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HomeCommentaryThe “Abortion Distortion”: How Roe Poisoned American Culture

The “Abortion Distortion”: How Roe Poisoned American Culture

This commentary was first published on breakpoint.org.

A recent photo essay in The Atlantic documented dozens of pro-abortion demonstrations around the country following the Supreme Court’s Dobbs ruling. Protesters, often dressed like handmaids from Margaret Atwood’s dystopian novel, seem to believe the Court has taken something away from them. Even the article’s description blames the justices for “removing a federal right to an abortion.” 

In reality, the majority’s decision in the Dobbs case did not change a single abortion law. What they did was end the Supreme Court’s 49-year-old intervention that took the abortion question out of the hands of elected lawmakers, and therefore out of the hands of the American people. Now, thanks to this ruling, voters can, for the first time in a generation, decide the issue democratically by going to the ballot box and making their voices heard. 

Of course, any law that allows for the killing of unborn children is unjust and morally unacceptable, even if it is the will of voters. So, the ultimate goal for Christians should be that abortion is not only illegal in all 50 states, but unthinkable in the modern world, swept into the dustbin of history like other historic evils. Obviously, given the reaction to the Dobbs decision, this will involve changing a lot of hearts and minds.  

Still, the ruling in Dobbs is an incredible victory and important step in restoring the rule of law in this country and putting the question of abortion before the people. Roe was a legal disaster that was used for decades to swat down any state-level regulations on abortion and silence voters who wanted those regulations in place. As Ryan Anderson and Alexandra DeSanctis write in their new book, Tearing Us Apart,  

[Roe] removed nearly every question about abortion policy from the hands of the American people and placed the issue into the hands of unelected judges, even though the Constitution contains nothing that could remotely support a right to abortion.

Former Justice Sandra Day O’Connor, someone who was far from pro-life, described the judiciary’s attitude on this issue as “the abortion distortion.” According to Justice O’Connor, “no legal rule or doctrine is safe from ad hoc nullification by this Court when an occasion for its application arises in a case involving state regulation of abortion.” In other words, she saw that her fellow left-leaning justices were willing to use specious arguments to prop up abortion rights, even when they meant ignoring established norms and precedent. In fact, even the late Justice Ruth Bader Ginsburg, a strong supporter of the so-called “right to choose,” admitted that, in legal terms, Roe was a “heavy-handed judicial intervention.”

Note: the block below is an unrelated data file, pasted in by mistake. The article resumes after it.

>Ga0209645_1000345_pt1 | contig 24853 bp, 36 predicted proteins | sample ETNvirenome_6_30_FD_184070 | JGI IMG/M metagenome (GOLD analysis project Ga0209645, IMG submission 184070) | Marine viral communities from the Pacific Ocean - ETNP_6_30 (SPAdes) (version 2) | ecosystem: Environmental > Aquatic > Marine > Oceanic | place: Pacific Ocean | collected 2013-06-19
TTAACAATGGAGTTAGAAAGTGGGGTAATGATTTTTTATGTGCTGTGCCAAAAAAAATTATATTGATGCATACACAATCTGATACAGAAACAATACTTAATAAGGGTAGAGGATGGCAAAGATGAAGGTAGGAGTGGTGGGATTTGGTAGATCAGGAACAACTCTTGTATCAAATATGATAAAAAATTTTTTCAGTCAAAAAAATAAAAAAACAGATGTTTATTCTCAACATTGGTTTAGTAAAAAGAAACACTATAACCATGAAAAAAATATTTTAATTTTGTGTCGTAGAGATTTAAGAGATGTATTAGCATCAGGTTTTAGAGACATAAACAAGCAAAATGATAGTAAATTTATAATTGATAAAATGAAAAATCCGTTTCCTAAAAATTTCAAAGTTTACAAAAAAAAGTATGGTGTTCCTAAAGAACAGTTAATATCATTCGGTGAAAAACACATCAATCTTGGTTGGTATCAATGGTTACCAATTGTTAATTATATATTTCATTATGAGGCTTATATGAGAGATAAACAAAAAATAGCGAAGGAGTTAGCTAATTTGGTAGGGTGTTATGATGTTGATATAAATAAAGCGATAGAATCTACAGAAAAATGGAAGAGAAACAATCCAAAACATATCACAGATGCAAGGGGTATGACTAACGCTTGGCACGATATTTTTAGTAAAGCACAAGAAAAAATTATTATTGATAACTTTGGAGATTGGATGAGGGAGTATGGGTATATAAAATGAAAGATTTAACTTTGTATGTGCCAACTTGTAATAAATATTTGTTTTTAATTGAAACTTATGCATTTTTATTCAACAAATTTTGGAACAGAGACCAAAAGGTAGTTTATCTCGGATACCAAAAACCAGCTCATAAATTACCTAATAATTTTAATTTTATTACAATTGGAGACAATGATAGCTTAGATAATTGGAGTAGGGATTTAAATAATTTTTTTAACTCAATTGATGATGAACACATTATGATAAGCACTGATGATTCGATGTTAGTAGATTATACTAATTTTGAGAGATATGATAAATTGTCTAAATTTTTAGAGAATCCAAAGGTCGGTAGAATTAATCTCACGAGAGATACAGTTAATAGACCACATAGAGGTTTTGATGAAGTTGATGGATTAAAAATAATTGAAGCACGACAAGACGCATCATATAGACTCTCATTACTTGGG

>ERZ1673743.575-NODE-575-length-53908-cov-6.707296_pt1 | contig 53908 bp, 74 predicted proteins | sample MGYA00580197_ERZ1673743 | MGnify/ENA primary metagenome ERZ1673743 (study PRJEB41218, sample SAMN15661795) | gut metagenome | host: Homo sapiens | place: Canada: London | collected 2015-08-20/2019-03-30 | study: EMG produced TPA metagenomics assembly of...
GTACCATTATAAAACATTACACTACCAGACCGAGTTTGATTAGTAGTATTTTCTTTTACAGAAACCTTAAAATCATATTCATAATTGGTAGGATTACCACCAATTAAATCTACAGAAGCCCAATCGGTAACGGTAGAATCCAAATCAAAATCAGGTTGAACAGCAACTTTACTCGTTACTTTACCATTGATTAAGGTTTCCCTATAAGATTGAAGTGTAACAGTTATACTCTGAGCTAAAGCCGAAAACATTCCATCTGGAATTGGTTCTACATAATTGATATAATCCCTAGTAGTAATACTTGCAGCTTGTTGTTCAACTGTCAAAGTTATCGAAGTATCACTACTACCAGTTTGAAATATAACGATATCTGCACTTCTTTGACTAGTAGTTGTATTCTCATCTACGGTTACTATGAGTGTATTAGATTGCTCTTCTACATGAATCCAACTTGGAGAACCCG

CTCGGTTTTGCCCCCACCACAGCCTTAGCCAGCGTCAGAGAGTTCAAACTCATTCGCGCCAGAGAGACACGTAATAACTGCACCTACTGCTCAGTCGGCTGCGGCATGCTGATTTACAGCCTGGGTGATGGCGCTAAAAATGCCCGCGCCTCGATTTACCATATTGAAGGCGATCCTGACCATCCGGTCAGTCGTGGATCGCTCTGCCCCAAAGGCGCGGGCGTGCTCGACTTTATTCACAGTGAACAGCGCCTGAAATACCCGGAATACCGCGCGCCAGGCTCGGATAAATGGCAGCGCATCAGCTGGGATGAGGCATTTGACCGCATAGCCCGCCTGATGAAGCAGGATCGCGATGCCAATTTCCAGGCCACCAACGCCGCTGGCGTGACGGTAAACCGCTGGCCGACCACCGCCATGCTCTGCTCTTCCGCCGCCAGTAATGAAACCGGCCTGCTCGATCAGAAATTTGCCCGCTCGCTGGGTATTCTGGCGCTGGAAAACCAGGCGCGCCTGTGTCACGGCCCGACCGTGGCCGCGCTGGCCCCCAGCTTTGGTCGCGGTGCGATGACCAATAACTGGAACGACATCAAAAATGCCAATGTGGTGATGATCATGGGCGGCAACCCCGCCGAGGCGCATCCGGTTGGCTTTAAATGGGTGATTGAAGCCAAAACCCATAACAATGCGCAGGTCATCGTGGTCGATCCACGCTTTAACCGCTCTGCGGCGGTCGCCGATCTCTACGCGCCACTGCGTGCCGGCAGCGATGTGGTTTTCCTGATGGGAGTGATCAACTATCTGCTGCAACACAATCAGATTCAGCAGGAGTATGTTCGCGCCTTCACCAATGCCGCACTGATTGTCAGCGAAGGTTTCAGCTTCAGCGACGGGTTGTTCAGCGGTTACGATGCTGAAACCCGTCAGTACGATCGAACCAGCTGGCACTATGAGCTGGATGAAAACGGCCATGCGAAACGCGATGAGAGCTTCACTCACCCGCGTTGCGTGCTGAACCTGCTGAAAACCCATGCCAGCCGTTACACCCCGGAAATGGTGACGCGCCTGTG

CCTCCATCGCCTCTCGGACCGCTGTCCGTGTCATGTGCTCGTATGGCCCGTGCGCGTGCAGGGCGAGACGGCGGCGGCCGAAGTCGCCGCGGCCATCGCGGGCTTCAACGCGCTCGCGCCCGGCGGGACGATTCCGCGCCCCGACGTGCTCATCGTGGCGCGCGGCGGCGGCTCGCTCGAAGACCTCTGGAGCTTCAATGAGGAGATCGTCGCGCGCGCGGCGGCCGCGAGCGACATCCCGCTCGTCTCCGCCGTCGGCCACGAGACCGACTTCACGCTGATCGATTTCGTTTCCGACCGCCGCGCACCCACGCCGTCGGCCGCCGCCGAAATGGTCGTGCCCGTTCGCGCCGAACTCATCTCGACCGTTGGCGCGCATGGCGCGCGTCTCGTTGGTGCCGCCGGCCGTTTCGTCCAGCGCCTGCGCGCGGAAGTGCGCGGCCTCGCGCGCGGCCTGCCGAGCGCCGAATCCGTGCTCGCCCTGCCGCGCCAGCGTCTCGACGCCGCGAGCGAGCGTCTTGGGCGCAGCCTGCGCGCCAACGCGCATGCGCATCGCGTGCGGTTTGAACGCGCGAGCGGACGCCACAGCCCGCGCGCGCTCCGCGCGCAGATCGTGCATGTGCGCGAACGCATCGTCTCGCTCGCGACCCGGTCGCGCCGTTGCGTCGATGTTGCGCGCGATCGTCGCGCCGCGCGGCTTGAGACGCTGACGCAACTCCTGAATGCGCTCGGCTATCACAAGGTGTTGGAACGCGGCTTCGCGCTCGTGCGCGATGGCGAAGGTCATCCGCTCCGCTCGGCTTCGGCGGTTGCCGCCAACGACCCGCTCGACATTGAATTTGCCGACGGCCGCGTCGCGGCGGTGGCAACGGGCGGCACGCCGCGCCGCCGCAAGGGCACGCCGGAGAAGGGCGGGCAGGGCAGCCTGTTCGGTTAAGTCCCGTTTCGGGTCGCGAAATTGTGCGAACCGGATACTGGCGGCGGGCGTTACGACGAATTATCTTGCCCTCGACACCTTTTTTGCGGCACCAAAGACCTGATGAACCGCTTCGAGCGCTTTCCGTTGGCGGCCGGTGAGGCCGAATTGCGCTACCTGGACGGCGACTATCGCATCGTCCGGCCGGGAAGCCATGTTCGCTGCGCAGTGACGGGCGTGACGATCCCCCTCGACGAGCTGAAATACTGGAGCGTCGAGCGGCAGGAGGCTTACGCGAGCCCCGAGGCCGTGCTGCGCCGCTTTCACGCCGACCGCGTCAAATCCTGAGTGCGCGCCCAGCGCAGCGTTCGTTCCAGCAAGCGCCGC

Not only does Dobbs represent a moment when the Supreme Court is giving up power and returning it to the states, but it may place America much more in line with the rest of the developed world on the abortion issue. Believe it or not, American law on abortion, thanks in a big part to Roe, has been more in line with the laws of repressive, totalitarian regimes than other liberal democracies.  

As Anderson and DeSanctis note, only seven countries, including North Korea  

permit elective abortion after twenty weeks of pregnancy. US abortion policy is far more permissive even than the polities in most European countries. Thirty-nine of the forty-two European countries that allow elective abortion permit it only in the first twelve weeks of pregnancy.

To put that in perspective, we are told that the Mississippi law at the heart of the Dobbs case is comparable to Margaret Atwood’s fictional sexist dystopia. But the reality is that in prohibiting elective abortion after 15 weeks, the law made Mississippi comparable to such sexist dystopias as…well, France.  

Considering these facts, it’s difficult to understand the extreme reaction many in the pro-abortion camp have had to this ruling. The justices didn’t change a single law. What they did was return the issue to the states, and thus, the voters. The process now unfolding in all 50 states is one the Supreme Court short-circuited almost 50 years ago by making the decision for us and inventing a constitutional right to an abortion.  

As Anderson and DeSanctis note, this “heavy-handed” intervention corrupted our political process, undermined the will of voters, and fostered a mentality among progressives that whatever they couldn’t win support for in legislatures, they could demand from the Supreme Court. In Dobbs, six of the justices appear to be signaling that things will no longer work this way.  

Of course, progressive states will entrench abortion in law, meaning lives will continue to be snuffed out in this country by white-clad professionals practicing what they call “healthcare.” Until that changes, our work for justice must continue. But thanks to this ruling, laws designed to save young lives will no longer be snuffed out by black-robed lawyers practicing what they call “Constitutional law.” 

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